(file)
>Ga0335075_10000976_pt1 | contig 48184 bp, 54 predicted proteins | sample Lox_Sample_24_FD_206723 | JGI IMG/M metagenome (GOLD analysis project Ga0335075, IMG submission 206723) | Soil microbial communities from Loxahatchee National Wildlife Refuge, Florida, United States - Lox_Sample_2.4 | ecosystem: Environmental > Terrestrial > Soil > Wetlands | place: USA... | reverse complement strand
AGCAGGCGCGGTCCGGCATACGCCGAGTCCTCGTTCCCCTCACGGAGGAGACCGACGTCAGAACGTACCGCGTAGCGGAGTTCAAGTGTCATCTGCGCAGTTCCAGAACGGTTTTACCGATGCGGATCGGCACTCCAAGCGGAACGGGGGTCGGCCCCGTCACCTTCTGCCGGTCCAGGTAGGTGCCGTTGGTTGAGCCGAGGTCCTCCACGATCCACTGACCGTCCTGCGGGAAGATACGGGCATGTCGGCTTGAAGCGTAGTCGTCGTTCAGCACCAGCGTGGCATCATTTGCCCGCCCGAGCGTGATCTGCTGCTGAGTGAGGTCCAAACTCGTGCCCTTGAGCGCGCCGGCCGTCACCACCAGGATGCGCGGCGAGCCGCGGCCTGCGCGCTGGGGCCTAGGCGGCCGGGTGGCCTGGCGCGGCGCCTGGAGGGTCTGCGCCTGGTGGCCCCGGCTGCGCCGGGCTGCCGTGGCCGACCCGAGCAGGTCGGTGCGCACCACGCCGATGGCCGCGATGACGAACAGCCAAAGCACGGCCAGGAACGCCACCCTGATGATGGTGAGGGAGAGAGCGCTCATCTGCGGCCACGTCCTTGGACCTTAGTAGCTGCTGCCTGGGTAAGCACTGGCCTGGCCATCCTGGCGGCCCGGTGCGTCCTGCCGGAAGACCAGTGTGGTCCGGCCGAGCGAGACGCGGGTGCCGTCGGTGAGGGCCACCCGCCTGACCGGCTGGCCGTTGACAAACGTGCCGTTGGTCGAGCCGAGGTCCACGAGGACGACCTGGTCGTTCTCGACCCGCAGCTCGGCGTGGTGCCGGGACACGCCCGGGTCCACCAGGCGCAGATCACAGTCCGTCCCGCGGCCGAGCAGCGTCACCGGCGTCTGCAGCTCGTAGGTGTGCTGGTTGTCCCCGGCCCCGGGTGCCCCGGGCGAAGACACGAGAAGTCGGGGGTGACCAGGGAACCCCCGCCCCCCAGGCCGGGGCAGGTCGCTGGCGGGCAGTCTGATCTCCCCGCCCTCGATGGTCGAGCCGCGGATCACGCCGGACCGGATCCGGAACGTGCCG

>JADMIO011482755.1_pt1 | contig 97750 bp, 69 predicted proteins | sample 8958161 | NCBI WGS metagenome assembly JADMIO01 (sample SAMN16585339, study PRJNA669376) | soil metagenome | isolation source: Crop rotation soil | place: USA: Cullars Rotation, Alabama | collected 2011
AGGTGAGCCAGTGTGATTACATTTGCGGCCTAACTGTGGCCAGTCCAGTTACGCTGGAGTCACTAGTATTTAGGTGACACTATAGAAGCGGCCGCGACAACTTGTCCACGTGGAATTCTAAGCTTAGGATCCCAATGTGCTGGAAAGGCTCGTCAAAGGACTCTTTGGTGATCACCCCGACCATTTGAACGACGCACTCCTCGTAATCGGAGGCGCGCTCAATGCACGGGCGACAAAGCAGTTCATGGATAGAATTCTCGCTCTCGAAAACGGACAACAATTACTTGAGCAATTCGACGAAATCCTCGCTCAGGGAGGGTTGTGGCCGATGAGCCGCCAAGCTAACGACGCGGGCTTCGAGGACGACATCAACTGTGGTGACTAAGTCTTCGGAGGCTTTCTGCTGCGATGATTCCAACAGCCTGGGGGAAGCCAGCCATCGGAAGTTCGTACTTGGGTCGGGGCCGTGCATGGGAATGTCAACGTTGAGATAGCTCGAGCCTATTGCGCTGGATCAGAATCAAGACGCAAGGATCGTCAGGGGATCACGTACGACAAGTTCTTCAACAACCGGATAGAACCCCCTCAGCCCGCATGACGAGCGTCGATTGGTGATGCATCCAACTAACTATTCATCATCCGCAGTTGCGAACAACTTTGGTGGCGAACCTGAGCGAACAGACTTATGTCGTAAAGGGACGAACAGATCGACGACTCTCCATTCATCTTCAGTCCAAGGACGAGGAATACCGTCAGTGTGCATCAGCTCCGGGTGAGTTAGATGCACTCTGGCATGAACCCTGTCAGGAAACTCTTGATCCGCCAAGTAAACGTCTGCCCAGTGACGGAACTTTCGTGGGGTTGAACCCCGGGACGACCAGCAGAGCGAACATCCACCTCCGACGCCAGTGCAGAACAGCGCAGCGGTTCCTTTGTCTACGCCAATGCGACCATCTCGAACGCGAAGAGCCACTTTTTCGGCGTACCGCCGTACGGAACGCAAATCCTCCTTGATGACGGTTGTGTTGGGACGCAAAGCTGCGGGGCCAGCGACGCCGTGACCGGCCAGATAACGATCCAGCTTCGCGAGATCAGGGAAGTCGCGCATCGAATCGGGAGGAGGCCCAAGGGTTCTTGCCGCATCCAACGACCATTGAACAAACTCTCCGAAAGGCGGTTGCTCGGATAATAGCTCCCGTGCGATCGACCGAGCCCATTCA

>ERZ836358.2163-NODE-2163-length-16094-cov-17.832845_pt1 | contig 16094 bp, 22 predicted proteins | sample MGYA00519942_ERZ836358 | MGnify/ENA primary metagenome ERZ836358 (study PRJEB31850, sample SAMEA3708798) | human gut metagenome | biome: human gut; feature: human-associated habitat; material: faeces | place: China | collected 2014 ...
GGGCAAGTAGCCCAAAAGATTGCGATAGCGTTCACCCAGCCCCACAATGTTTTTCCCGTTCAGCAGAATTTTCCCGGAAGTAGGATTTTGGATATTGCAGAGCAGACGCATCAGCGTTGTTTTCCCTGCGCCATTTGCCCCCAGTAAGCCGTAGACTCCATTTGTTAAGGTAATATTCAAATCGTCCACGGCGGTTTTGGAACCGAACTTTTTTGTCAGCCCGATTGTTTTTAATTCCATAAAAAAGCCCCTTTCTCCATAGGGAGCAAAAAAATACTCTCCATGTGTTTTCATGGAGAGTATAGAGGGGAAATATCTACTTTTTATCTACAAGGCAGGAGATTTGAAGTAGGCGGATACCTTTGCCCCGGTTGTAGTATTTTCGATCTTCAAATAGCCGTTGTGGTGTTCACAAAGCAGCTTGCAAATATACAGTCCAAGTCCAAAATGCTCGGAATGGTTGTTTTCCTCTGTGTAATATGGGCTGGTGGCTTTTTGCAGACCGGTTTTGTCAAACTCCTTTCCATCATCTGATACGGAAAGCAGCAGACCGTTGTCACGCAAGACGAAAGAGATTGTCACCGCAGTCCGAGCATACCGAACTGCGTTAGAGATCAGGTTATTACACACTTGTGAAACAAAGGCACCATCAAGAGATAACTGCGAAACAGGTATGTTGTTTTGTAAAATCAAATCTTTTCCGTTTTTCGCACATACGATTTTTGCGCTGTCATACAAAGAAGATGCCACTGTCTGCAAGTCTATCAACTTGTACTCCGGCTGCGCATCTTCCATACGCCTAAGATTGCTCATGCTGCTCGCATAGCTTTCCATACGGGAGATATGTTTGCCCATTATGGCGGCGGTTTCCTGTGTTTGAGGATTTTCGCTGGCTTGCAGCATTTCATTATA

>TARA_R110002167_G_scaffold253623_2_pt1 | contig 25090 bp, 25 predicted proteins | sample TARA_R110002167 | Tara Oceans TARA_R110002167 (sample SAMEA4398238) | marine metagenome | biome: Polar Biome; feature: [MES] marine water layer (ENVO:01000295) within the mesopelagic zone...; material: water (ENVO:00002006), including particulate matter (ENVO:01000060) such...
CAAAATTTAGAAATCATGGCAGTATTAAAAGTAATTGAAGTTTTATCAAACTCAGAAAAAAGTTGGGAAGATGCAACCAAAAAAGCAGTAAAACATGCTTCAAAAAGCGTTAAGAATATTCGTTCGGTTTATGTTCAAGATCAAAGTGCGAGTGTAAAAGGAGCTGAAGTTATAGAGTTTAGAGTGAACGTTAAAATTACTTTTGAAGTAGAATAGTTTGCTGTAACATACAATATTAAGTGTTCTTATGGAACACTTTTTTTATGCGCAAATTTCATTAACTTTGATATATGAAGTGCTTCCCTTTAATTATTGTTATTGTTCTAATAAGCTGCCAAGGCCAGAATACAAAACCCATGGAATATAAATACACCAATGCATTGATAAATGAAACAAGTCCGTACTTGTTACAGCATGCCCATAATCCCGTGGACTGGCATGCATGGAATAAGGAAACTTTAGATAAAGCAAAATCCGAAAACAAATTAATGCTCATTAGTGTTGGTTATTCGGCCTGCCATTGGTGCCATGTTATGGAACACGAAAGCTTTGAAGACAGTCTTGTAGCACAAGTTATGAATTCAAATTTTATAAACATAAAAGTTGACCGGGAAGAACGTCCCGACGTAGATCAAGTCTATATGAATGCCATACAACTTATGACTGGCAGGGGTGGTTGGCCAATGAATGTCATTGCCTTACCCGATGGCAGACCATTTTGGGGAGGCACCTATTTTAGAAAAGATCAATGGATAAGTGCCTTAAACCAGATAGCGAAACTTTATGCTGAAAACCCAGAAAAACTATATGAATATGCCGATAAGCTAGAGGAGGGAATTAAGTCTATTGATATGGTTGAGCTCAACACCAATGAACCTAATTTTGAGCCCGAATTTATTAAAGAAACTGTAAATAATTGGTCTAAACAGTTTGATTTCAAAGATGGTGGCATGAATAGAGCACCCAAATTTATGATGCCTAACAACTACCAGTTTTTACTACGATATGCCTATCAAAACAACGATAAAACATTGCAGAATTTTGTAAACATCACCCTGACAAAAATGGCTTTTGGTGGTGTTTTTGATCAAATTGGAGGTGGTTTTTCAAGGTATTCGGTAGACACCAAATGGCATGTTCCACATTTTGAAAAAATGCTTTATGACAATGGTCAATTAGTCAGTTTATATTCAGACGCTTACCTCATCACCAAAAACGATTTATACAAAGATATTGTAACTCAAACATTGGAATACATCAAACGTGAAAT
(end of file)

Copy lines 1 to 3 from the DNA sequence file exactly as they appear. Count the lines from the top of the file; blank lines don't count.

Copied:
>Ga0335075_10000976_pt1 | contig 48184 bp, 54 predicted proteins | sample Lox_Sample_24_FD_206723 | JGI IMG/M metagenome (GOLD analysis project Ga0335075, IMG submission 206723) | Soil microbial communities from Loxahatchee National Wildlife Refuge, Florida, United States - Lox_Sample_2.4 | ecosystem: Environmental > Terrestrial > Soil > Wetlands | place: USA... | reverse complement strand
AGCAGGCGCGGTCCGGCATACGCCGAGTCCTCGTTCCCCTCACGGAGGAGACCGACGTCAGAACGTACCGCGTAGCGGAGTTCAAGTGTCATCTGCGCAGTTCCAGAACGGTTTTACCGATGCGGATCGGCACTCCAAGCGGAACGGGGGTCGGCCCCGTCACCTTCTGCCGGTCCAGGTAGGTGCCGTTGGTTGAGCCGAGGTCCTCCACGATCCACTGACCGTCCTGCGGGAAGATACGGGCATGTCGGCTTGAAGCGTAGTCGTCGTTCAGCACCAGCGTGGCATCATTTGCCCGCCCGAGCGTGATCTGCTGCTGAGTGAGGTCCAAACTCGTGCCCTTGAGCGCGCCGGCCGTCACCACCAGGATGCGCGGCGAGCCGCGGCCTGCGCGCTGGGGCCTAGGCGGCCGGGTGGCCTGGCGCGGCGCCTGGAGGGTCTGCGCCTGGTGGCCCCGGCTGCGCCGGGCTGCCGTGGCCGACCCGAGCAGGTCGGTGCGCACCACGCCGATGGCCGCGATGACGAACAGCCAAAGCACGGCCAGGAACGCCACCCTGATGATGGTGAGGGAGAGAGCGCTCATCTGCGGCCACGTCCTTGGACCTTAGTAGCTGCTGCCTGGGTAAGCACTGGCCTGGCCATCCTGGCGGCCCGGTGCGTCCTGCCGGAAGACCAGTGTGGTCCGGCCGAGCGAGACGCGGGTGCCGTCGGTGAGGGCCACCCGCCTGACCGGCTGGCCGTTGACAAACGTGCCGTTGGTCGAGCCGAGGTCCACGAGGACGACCTGGTCGTTCTCGACCCGCAGCTCGGCGTGGTGCCGGGACACGCCCGGGTCCACCAGGCGCAGATCACAGTCCGTCCCGCGGCCGAGCAGCGTCACCGGCGTCTGCAGCTCGTAGGTGTGCTGGTTGTCCCCGGCCCCGGGTGCCCCGGGCGAAGACACGAGAAGTCGGGGGTGACCAGGGAACCCCCGCCCCCCAGGCCGGGGCAGGTCGCTGGCGGGCAGTCTGATCTCCCCGCCCTCGATGGTCGAGCCGCGGATCACGCCGGACCGGATCCGGAACGTGCCG

>JADMIO011482755.1_pt1 | contig 97750 bp, 69 predicted proteins | sample 8958161 | NCBI WGS metagenome assembly JADMIO01 (sample SAMN16585339, study PRJNA669376) | soil metagenome | isolation source: Crop rotation soil | place: USA: Cullars Rotation, Alabama | collected 2011